Have You Heard? Diabetes Is A Risk Factor For Hearing Loss

Aging and smoking are two factors that increase the likelihood of hearing loss. A third factor is having diabetes.

Having pre-diabetes increases our chances for hearing loss by 30 percent compared to people with normal glucose levels, and those with type 1 or 2 diabetes are twice as likely to experience hearing impairment.

That diabetes can affect hearing is not surprising since elevated glucose can gradually damage the nerves and small blood vessels our delicate inner ear structures rely on. This type of damage is, so far, irreversible.

Noticing the Problem

Hearing professionals have noticed that diabetes-related hearing loss often shows up in the low, or middle frequency sound range, and as people get older those with diabetes tend to have severer hearing loss than their non-diabetes peers.

However, hearing loss symptoms are much the same for everyone, and people are generally slow to acknowledge the symptoms, whether they have diabetes or not.

Our hearing might be impaired if:

  • The people close to us observe we are not hearing well in certain situations, or they remark we are speaking more loudly than necessary.
  • We notice it’s become more of an effort to hear, or we find ourselves “straining” to catch people’s words, or frequently ask, “What did you say?”
  • We may feel embarrassed about not hearing well, or get frustrated and find ourselves arguing with family members.
  • We frequently think people are mumbling, or we don't understand what’s being said even when people talk directly to us.
  • We frequently turn up the volume on our devices; the people around us may complain that we have the TV or radio on “too loud.”
  • We lose interest in social activities we once enjoyed, such as going out to eat, or playing cards with friends.

Since hearing capacity can diminish extremely gradually, it’s normal to feel perplexed, incredulous, resistant, or even angry when symptoms become apparent. As with any other loss, acceptance takes time.

Protecting Our Hearing

Naturally, the primary way to protect our hearing, if we have diabetes, is good glucose management. All the daily steps we take with diet, exercise, monitoring, and medication helps us prevent, or delay - often for years - glucose related health complications.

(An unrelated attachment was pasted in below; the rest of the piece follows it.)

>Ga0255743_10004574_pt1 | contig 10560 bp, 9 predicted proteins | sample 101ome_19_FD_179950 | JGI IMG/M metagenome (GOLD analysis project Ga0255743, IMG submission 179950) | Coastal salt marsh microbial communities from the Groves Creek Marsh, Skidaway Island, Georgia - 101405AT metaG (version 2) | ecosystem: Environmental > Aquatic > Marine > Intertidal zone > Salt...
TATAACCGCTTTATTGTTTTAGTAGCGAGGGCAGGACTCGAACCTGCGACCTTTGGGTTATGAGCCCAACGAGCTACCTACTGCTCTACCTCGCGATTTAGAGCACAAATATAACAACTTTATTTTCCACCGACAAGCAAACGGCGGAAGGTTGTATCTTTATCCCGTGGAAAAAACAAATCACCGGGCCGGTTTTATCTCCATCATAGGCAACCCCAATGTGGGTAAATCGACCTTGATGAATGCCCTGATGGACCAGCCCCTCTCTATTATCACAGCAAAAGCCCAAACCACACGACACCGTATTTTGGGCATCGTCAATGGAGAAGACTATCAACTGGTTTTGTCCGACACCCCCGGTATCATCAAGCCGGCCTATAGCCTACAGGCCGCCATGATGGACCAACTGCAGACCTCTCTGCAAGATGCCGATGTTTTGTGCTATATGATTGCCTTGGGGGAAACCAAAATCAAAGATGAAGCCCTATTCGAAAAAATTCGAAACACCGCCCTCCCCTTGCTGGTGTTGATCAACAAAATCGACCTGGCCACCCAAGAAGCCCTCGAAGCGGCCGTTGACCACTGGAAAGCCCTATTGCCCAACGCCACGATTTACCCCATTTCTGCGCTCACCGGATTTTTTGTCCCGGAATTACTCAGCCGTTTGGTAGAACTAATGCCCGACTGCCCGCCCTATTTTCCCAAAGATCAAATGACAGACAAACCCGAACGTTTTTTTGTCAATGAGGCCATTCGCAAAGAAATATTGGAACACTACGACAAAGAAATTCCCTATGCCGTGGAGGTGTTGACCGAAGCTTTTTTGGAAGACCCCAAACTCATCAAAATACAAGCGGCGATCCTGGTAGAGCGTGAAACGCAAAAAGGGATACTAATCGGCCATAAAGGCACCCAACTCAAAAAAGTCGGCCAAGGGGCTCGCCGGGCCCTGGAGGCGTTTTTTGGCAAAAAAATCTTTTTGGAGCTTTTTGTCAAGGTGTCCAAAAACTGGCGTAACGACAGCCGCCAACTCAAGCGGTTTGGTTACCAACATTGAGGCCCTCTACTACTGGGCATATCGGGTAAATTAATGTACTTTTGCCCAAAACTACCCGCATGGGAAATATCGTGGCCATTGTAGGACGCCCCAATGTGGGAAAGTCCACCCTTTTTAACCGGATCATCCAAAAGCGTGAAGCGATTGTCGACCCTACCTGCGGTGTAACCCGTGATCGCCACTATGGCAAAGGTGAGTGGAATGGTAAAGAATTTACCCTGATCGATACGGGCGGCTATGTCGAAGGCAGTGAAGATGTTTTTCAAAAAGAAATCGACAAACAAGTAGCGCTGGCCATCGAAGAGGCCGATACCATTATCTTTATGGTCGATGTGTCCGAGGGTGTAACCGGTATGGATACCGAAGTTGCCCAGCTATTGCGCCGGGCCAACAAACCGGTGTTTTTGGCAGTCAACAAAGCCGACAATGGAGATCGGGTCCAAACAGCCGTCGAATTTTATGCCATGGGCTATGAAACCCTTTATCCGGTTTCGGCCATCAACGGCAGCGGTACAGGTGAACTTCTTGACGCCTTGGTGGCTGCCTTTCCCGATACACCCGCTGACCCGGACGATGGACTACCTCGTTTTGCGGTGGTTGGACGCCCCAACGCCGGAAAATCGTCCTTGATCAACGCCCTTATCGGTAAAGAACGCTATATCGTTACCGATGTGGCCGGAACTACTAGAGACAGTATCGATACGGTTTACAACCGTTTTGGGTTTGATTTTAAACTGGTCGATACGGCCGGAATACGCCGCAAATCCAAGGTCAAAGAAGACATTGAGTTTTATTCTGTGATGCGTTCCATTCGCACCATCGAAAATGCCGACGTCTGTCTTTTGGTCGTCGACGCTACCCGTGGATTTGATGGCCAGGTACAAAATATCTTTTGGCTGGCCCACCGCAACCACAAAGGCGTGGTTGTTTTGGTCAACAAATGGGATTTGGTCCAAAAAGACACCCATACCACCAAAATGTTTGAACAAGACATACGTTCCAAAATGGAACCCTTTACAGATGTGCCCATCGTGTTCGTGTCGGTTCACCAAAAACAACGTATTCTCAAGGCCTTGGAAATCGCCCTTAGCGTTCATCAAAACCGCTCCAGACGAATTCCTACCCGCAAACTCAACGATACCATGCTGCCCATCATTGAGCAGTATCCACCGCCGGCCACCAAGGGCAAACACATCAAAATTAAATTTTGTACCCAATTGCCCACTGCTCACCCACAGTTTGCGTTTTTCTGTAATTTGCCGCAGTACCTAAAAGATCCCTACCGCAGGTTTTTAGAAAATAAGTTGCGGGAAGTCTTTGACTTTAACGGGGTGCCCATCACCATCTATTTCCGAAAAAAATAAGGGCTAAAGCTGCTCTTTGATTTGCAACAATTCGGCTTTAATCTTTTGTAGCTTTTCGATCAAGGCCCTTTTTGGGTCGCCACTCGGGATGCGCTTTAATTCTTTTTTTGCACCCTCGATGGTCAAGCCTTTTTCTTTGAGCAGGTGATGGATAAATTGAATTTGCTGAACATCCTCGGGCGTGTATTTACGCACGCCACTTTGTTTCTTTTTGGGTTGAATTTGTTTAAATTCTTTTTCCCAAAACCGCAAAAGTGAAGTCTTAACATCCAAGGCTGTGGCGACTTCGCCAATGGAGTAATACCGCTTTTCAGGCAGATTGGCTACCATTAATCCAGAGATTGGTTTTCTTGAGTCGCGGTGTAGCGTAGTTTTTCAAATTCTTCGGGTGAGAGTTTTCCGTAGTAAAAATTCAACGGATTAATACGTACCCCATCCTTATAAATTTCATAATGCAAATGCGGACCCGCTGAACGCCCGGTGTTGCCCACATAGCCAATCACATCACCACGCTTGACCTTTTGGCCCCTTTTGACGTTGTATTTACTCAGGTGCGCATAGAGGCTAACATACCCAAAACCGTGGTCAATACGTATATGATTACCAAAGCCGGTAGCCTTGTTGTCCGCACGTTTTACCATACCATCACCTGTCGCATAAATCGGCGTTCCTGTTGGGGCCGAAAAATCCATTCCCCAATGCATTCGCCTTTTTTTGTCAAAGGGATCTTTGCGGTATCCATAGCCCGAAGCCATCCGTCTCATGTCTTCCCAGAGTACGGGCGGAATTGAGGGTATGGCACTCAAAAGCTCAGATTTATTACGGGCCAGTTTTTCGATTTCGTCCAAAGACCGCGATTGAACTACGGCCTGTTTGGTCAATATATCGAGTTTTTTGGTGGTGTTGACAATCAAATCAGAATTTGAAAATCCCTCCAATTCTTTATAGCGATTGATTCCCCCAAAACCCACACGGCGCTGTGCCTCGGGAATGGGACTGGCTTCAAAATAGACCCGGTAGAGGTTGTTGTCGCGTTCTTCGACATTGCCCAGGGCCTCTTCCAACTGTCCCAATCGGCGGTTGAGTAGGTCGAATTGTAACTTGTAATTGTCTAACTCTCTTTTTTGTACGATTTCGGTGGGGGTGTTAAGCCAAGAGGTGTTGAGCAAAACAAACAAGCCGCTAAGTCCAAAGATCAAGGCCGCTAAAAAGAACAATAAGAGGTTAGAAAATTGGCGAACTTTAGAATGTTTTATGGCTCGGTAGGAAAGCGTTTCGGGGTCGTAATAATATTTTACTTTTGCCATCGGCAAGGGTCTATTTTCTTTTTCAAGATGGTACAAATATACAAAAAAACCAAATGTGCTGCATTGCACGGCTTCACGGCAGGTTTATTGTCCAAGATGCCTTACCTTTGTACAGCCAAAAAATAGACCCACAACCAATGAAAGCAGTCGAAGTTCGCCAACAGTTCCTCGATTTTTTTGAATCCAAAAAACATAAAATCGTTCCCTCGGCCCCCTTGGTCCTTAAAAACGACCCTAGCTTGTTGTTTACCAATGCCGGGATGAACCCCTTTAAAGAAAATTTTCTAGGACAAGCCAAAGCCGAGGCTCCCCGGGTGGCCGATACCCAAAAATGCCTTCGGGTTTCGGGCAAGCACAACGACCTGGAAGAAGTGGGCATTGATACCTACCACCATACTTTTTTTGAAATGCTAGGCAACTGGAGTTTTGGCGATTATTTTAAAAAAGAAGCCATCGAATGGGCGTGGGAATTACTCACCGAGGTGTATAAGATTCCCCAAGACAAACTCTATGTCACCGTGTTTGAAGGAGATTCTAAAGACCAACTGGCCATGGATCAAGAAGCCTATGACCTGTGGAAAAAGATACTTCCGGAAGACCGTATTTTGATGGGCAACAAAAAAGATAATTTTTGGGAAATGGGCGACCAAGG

There are other ways we can protect our hearing as well:

  • Improve blood flow in the ears by getting regular cardio exercise, such as walking, swimming, biking, or jogging.
  • When visiting noisy places (e.g., music event, bar), go outside for a five-minute noise-break about once every hour.
  • Ear plugs, and noise canceling headphones are good ways to protect our ears from lawn mower, power tool, or other machinery noise. They also come in handy if someone near and dear starts snoring.
  • Over-the-ear headphones provide higher sound quality at lower volumes than inside-the-ear listening devices (e.g., earbuds) making headphones a wise choice for at-home music enjoyment.

Those who smoke are at greater risk for all diabetes complications, including hearing loss, so they might consider talking to a medical professional about options for quitting.

See An Audiologist

If a hearing problem is suspected, or if it’s been years since our last hearing test, a visit to an audiologist is in order. Though none of us want to find out our hearing has drastically changed, getting an impairment corrected can help us re-engage socially, and lessen communication frustrations.

Hearing aids today are small, nearly invisible, and can adjust for high and low frequency distortions. While they may never match the nuanced perfection of natural hearing, they can unobtrusively enhance the quality of our life.

Source: Health/U.S. News; AARP; Dibetic living Online
Photo credit: Bundesinnung Horakustiker

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